A Harvard Graduate School of Arts and Sciences (GSAS) Web server that contained summaries of GSAS applicant data for entry to the Fall 2007 academic year, summaries of GSAS housing applicant data for the 2007-08 and 2006-07 academic years, and administrator information was hacked by an outsider and compromised in a way that the data on the server could have been viewed or copied. The GSAS site was taken down from Feb. 17 until Feb. 21 in order to investigate the incident and to improve security.
The University’s initial examination did not reveal the full extent of the hack. As the investigation continued, it became apparent that some sensitive applicant data, including Social Security numbers, could potentially have been accessed. The University has informed the GSAS community, and has apologized for the error. At Harvard’s expense, identity theft recovery services are being made available to the people who might be potentially affected.
Guarding against hacking is a constant battle as hackers continue to challenge and occasionally breach security systems. Harvard has taken and will continue to take steps to protect its servers as well as possible.
“Protecting personal information is something Harvard takes seriously, and we are truly sorry for the inconvenience and concern this incident may cause,” said Margot N. Gill, administrative dean of the GSAS. “We are notifying and apologizing to the affected individuals and making identity theft recovery services available to them at our expense. Please be assured that we are taking steps to do what we can to prevent future incidents of this kind.”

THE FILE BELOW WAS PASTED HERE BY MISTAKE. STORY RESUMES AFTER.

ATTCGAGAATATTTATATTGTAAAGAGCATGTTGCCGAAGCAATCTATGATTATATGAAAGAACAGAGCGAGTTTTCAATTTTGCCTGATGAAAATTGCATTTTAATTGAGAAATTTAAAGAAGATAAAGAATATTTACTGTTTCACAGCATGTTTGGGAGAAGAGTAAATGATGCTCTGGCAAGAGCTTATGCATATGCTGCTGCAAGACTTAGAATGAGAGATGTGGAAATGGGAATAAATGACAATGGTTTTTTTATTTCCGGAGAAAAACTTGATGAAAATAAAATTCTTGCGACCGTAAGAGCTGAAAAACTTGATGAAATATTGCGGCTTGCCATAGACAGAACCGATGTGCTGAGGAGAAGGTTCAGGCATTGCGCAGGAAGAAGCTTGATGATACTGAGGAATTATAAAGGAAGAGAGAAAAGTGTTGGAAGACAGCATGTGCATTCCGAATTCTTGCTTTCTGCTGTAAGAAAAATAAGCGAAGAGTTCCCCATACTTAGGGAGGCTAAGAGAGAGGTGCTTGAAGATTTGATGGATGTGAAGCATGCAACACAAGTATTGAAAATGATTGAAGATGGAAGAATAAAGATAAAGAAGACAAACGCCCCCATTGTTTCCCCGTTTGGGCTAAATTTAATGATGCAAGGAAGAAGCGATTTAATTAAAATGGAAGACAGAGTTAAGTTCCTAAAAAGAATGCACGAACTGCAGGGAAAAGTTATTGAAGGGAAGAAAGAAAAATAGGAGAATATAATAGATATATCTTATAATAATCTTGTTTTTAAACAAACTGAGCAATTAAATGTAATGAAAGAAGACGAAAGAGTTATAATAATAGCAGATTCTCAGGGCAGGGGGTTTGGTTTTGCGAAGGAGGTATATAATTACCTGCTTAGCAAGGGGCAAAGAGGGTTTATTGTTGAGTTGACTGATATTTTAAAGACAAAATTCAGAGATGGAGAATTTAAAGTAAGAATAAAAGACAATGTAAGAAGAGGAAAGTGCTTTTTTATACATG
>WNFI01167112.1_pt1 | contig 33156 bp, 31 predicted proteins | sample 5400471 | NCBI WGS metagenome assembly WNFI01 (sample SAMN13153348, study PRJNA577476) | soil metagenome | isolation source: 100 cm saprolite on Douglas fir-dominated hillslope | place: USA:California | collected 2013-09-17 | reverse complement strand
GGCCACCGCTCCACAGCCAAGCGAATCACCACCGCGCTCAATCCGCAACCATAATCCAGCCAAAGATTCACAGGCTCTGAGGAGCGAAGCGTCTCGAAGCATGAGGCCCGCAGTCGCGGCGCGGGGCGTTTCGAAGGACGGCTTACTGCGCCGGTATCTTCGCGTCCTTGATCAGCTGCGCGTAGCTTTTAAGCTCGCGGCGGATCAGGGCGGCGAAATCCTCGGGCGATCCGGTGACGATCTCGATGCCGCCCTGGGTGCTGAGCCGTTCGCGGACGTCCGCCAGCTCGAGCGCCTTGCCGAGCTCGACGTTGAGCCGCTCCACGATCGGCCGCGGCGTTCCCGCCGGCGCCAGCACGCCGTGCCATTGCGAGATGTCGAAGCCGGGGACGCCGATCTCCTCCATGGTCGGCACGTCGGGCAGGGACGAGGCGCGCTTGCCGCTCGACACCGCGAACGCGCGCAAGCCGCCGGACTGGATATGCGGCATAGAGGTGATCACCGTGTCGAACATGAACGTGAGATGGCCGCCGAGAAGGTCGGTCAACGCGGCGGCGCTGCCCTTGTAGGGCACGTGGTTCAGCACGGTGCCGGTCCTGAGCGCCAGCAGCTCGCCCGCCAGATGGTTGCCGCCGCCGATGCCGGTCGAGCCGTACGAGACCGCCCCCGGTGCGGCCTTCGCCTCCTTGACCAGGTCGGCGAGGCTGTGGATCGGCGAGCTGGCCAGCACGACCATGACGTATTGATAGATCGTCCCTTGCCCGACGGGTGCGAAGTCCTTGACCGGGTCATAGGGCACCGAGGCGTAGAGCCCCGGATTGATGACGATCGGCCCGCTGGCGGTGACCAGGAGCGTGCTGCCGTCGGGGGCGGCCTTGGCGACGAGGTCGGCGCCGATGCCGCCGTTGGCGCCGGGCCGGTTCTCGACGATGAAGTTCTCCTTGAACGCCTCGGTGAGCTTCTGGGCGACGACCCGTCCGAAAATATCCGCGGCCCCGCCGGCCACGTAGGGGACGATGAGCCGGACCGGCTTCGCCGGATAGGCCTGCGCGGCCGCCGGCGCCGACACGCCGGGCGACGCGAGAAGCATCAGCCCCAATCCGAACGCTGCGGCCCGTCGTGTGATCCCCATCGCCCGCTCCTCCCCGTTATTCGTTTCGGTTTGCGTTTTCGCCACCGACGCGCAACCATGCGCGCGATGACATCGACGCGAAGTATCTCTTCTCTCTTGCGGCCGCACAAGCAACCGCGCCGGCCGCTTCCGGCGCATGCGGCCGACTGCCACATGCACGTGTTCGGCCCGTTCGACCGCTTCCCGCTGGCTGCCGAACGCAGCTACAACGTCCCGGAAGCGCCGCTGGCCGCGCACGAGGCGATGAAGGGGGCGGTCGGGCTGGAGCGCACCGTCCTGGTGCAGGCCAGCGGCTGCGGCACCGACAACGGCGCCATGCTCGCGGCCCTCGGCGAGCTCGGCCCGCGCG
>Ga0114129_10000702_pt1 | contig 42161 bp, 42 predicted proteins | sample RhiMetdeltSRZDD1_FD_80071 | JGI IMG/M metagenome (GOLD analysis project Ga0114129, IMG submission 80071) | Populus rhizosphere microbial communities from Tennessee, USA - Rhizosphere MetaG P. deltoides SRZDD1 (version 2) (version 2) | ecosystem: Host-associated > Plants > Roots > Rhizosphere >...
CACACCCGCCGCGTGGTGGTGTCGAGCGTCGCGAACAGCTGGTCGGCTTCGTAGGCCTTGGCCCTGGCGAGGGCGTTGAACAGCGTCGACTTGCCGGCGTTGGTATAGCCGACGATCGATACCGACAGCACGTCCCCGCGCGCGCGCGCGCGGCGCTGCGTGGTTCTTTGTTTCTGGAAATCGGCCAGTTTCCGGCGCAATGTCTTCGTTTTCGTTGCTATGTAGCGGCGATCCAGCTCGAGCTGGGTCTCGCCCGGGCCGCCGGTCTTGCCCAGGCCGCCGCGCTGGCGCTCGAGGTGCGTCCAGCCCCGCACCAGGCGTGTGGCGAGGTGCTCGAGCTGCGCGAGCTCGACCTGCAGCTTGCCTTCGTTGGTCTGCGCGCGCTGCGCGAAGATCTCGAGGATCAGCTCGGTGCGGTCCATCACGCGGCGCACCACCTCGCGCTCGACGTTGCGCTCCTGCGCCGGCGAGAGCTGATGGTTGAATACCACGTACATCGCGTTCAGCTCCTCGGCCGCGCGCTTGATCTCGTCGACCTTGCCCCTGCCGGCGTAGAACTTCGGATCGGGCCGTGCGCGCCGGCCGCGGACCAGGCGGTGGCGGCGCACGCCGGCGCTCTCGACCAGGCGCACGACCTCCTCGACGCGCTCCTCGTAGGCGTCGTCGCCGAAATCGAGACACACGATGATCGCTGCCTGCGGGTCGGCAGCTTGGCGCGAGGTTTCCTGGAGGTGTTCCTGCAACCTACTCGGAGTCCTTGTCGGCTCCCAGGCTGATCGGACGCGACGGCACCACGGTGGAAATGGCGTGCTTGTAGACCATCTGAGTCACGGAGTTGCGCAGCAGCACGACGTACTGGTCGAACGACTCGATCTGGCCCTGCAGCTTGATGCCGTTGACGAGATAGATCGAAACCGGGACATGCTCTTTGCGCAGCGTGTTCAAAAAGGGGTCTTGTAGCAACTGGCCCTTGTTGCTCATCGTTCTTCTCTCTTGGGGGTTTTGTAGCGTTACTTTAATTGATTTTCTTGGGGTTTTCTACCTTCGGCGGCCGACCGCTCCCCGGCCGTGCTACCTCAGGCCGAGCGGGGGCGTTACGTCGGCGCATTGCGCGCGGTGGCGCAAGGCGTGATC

The server contained summaries of data from approximately 10,000 applicants for admission and housing that were used by GSAS administrators during the admissions process and to match students with housing. There were approximately 6,600 summaries from admissions candidates from the United States consisting of each applicant’s name, Social Security number, date of birth, address, e-mail address, phone numbers, test scores, previous school attended, and school records. The remainder of the admissions data did not involve Social Security numbers. There were approximately 500 summaries of housing application data that included Harvard University ID numbers. A small number of housing application summaries (13) contained information about personal health issues such as food allergies.
Because the University could not rule out the possibility that all of the information on this server was copied and distributed more broadly, notifications are being sent to all persons who may have been affected by this incident. In situations where applicants’ Social Security numbers or Harvard University ID numbers may have been accessed, the notifications provide contact information for free use of the services provided by Kroll Inc. At Harvard’s expense, Kroll is helping potentially affected persons obtain copies of their credit reports, set up credit-monitoring services and fraud alerts, and take other steps to protect themselves.